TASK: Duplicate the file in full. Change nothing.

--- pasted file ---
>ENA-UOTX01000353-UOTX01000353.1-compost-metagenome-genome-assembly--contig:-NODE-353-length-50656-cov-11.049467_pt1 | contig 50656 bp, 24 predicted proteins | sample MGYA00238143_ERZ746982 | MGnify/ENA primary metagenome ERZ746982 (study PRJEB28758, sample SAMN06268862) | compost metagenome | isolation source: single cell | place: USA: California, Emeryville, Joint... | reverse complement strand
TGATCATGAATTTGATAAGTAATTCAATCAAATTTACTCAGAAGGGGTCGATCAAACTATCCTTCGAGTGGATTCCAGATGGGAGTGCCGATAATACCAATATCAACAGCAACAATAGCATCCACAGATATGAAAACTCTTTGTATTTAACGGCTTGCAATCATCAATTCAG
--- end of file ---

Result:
>ENA-UOTX01000353-UOTX01000353.1-compost-metagenome-genome-assembly--contig:-NODE-353-length-50656-cov-11.049467_pt1 | contig 50656 bp, 24 predicted proteins | sample MGYA00238143_ERZ746982 | MGnify/ENA primary metagenome ERZ746982 (study PRJEB28758, sample SAMN06268862) | compost metagenome | isolation source: single cell | place: USA: California, Emeryville, Joint... | reverse complement strand
TGATCATGAATTTGATAAGTAATTCAATCAAATTTACTCAGAAGGGGTCGATCAAACTATCCTTCGAGTGGATTCCAGATGGGAGTGCCGATAATACCAATATCAACAGCAACAATAGCATCCACAGATATGAAAACTCTTTGTATTTAACGGCTTGCAATCATCAATTCAG